#TodayInHistory – September 26
September 26 – Some important events on this day.
46 BC 👉🏼 Julius Caesar dedicates a temple to his mythical ancestor Venus Genetrix in accordance with a vow he made at the Battle of Pharsalus
1580 👉🏼 Frances Drake completes circumnavigation of the world, sailing into Plymouth aboard the Golden Hind
1665 👉🏼 Height of the Great Plague of London as 7,165 people die throughout the previous week.
In 1665 and 1666, the last great outbreak of bubonic plague to hit England swept through the capital, London. The outbreak was much smaller in scale than the Black Death of the 14th century, but was still notable for having killed as many as 100,000 people – about a quarter of the city’s population – in eighteen months.
By July 1665 the plague was spreading rapidly in London. Many fled, including the King Charles II, if they were wealthy enough to afford it. Parliament was moved to Oxford University from Westminster Palace. Many of the city’s businesses closed. Diarist Samuel Pepys wrote much about life in the city during the plague, and of empty streets.
By September, as many as 7,000 people a week were dying, and many were thrown into mass graves. The true toll was likely to be much higher, since the deaths of poor were not recorded.
The University of Cambridge closed down during the outbreak, forcing a young Isaac Newton to continue his studies from home – during this time he expanded significantly on his new idea about the laws of gravity, among other things.
By November the outbreak started to taper off, and the King returned in February the next year when it was considered to be safe enough. Disaster would strike London again in 1666, with much of it being destroyed in the Great Fire of London that September.
1687 👉🏼 Acropolis in Athens attacked by Venetian army trying to eject Turks, damaging the Parthenon
1687 👉🏼 City council of Amsterdam votes to support William of Orange’s invasion of England, which became the Glorious Revolution
1815 👉🏼 Russia, Prussia and Austria sign the Holy Alliance
1901 👉🏼 Great Britain annexes the Ashanti Kingdom and places it under the governor of the Gold Coast (Ghana)
1918 👉🏼 Beginning of the Meuse-Argonne Offensive, more than 1 million American soldiers in the largest and most costly offensive of WWI
1938 👉🏼 Adolf Hitler issues ultimatum to Czech government, demanding Sudenten Land.
“Today, I heard the voice of Adolf Hitler,” Edward Robb Ellis wrote in his diary on this day. He added: “His oratory is so menacing that he chills one’s blood.”
A journalist and author, he is regarded as being the most prolific known diarist in the history of American letters and, like many of his countrymen, he was opposed to the United States becoming involved in another war in Europe, only 20 years after the horrors of the First World War.
His diary entry for this day reads: “Today I heard the voice of Adolf Hitler. Some other people and I sat on a balcony in the Black Hotel [in Oklahoma City] and listened on the radio to what is being called the Munich crisis.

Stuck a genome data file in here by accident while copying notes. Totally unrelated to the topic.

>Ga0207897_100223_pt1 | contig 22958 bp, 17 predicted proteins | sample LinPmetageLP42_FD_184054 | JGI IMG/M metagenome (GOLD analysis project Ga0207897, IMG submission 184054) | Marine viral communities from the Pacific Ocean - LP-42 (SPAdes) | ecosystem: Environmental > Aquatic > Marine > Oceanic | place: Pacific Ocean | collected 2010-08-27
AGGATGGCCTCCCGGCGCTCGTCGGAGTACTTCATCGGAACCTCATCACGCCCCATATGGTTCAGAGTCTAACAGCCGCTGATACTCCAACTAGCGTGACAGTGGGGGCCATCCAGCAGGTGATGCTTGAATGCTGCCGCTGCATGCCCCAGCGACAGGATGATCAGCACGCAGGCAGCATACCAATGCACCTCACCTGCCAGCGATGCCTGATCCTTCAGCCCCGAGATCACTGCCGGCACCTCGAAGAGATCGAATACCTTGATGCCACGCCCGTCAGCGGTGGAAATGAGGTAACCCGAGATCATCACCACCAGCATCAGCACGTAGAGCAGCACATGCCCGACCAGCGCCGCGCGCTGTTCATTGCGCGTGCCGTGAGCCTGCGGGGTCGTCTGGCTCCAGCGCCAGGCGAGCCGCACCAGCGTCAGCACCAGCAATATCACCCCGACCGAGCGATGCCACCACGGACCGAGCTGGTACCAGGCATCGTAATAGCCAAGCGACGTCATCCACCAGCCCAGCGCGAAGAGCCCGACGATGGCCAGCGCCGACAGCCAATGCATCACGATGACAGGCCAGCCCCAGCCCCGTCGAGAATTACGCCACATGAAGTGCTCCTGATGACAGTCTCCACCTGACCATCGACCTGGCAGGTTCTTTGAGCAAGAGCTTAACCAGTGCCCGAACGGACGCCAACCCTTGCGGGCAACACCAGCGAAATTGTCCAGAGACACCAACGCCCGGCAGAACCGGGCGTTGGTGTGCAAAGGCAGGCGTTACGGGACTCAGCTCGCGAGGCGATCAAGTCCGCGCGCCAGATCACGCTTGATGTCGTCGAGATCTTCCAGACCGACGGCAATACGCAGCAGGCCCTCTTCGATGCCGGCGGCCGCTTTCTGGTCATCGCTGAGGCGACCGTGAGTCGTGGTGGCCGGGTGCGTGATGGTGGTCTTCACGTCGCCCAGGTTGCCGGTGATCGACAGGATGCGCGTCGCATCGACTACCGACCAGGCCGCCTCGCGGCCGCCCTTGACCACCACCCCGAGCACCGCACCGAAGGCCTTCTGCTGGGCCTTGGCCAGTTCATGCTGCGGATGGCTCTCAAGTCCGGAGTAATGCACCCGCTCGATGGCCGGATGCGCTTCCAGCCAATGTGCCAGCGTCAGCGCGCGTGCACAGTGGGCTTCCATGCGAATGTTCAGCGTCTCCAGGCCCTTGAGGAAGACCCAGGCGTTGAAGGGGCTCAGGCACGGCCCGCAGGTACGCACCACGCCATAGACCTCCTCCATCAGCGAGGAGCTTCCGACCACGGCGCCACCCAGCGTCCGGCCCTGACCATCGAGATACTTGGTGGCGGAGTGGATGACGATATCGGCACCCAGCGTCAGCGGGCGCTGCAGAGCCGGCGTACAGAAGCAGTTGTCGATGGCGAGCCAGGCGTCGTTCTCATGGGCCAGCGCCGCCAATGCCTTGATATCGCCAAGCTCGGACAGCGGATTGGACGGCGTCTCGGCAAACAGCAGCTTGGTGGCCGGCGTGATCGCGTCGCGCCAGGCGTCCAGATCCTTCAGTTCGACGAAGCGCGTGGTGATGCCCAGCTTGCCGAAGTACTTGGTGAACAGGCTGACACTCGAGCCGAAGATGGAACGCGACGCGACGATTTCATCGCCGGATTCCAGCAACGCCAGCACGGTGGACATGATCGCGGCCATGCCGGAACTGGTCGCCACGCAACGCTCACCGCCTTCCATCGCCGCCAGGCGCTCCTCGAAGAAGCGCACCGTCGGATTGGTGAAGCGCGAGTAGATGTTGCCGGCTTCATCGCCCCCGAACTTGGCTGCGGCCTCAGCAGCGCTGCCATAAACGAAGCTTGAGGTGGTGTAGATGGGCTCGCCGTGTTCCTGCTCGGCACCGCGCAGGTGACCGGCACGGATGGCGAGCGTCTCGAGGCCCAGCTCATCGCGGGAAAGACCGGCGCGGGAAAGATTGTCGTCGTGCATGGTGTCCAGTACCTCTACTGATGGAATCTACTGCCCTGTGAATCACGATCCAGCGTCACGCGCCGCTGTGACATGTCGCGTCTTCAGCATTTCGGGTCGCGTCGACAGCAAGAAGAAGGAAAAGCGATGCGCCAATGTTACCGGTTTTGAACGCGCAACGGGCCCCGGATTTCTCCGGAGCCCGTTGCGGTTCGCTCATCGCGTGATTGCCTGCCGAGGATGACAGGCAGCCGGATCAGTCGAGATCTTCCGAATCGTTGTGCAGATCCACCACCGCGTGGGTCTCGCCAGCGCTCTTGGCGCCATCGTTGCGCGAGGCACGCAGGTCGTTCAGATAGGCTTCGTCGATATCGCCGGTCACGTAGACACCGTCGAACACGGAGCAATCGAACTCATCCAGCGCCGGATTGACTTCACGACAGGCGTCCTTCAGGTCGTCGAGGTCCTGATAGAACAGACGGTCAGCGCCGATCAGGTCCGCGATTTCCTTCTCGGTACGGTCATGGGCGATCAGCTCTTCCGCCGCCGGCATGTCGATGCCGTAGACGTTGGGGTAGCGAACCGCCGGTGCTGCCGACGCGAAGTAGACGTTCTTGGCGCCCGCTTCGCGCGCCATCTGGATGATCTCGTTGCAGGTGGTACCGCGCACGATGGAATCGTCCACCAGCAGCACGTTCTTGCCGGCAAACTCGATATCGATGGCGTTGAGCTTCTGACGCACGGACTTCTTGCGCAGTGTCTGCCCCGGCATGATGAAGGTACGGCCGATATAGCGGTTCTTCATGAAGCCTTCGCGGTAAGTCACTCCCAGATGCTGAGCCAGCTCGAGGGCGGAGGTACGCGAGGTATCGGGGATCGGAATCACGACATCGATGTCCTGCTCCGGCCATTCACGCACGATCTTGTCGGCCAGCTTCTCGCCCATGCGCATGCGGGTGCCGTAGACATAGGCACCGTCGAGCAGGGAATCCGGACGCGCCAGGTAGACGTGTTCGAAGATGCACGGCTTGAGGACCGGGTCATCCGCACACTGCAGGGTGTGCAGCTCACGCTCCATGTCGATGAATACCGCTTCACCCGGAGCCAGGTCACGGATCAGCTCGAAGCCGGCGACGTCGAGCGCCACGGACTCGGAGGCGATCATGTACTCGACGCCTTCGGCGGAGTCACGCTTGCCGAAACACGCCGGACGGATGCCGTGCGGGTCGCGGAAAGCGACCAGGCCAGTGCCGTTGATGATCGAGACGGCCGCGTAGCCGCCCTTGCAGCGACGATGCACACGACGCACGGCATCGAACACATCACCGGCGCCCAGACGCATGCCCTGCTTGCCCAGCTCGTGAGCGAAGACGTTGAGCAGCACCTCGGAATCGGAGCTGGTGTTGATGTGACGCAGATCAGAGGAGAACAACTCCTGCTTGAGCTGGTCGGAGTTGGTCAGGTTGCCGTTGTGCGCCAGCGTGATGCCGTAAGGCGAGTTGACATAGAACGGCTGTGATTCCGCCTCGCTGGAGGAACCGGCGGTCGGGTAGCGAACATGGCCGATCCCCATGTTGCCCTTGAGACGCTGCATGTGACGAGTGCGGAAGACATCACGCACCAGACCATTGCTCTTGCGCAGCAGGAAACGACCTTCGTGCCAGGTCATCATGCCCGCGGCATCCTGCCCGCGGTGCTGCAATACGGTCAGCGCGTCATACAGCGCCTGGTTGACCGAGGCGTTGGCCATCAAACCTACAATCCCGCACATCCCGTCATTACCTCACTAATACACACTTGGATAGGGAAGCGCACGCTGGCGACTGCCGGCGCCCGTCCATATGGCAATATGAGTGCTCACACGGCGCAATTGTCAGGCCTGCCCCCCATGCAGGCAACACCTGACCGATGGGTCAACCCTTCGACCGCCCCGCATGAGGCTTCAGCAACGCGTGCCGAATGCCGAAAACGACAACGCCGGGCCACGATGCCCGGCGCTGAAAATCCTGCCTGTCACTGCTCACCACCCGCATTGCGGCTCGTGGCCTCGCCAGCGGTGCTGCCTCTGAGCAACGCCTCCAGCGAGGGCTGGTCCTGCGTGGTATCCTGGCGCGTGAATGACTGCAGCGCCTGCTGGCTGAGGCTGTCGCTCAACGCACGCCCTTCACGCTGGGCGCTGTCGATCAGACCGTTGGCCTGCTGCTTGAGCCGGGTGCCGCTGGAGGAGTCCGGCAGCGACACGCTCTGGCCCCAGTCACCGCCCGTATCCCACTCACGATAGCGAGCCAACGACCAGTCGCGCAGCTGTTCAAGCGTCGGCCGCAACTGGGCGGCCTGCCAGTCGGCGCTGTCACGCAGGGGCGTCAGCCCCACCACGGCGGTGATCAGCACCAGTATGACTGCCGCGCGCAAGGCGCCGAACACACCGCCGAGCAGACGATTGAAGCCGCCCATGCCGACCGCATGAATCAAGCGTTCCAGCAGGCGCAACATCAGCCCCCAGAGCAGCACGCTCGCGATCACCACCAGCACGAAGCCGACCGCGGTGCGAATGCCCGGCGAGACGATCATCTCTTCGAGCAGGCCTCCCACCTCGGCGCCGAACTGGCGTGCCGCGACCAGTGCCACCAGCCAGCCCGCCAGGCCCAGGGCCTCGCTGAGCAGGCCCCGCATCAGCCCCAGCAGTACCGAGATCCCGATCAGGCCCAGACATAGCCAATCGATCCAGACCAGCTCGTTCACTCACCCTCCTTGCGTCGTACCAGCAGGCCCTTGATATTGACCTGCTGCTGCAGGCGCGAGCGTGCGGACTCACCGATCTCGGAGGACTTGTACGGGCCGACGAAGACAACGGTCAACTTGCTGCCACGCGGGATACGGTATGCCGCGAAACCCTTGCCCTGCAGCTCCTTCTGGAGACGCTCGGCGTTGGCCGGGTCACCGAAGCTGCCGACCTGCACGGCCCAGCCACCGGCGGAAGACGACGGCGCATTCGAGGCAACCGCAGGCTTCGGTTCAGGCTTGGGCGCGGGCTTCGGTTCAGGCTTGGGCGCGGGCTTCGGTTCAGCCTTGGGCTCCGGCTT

Hitler spoke in German, of course, his words being translated into English as he spoke. He demanded that Czechoslovakia give Germany the Sudenten area of that country, which is inhabited by a German-speaking minority.
Prime Minister Neville Chamberlain has flown from England to Germany to confer with Hitler.
He has been called the Mad Dog of Europe, and now I understand why: His demands are extreme and his oratory so menacing that he chills one’s blood.
The war scare is a reality here in Oklahoma City. People buy the latest editions of newspapers and talk about diplomacy and war. Young men ask one another how they feel about conscription. Young women tremble lest their men be thrust into battle.
I, for one, am a coward and isolationist. Not only do I not want to go to war, but I don’t consider it necessary for the United States to enter the war that seems about to begin.”
However, his hope and many other Americans to stay out of the war were dashed in December, 1941 when Japan launched a surprise attack against the US naval base at Pearl Harbor, Hawaii.
1949 👉🏼 Groundbreaking ceremony for the Hollywood sign in Hollywood, Los Angeles; old Hollywoodland sign torn down, reconstruction of a replacement begins with just Hollywood.
Originally erected in 1923 as a billboard for a new residential development, by the 1940s the then Hollywoodland sign was in disrepair. Donated to the city of Los Angeles in 1944, it was in such a state that the city’s Recreation and Parks Commission wanted it torn down. However the Hollywood Chamber of Commerce and local residents resisted and won the day.
It was decided to tear down the old sign and rebuild it but without the “LAND”at the end. Since then it has become an emblem for the film industry and the city. In 1973 it was granted status as a historical cultural monument and it was rebuild once again in 1978 as the world’s largest sign.
1950 👉🏼 Because of forest fire in Br Columbia, blue moon appears in England
1960 👉🏼 Cuban leader Fidel Castro delivers a 4 hour and 29 minute long speech at the United Nations
1969 👉🏼 The Beatles release “Abbey Road” album
1983 👉🏼 Soviet military officer Lt. Col. Stanislav Petrov averts a worldwide nuclear war by judging supposed missile attack from the US an error
2008 👉🏼 Swiss pilot and inventor Yves Rossy becomes first person to fly a jet engine-powered wing across the English Channel.
2009 👉🏼 Typhoon Ketsana (2009) hit the Philippines, China, Vietnam, Cambodia, Laos and Thailand, causing 700 fatalities.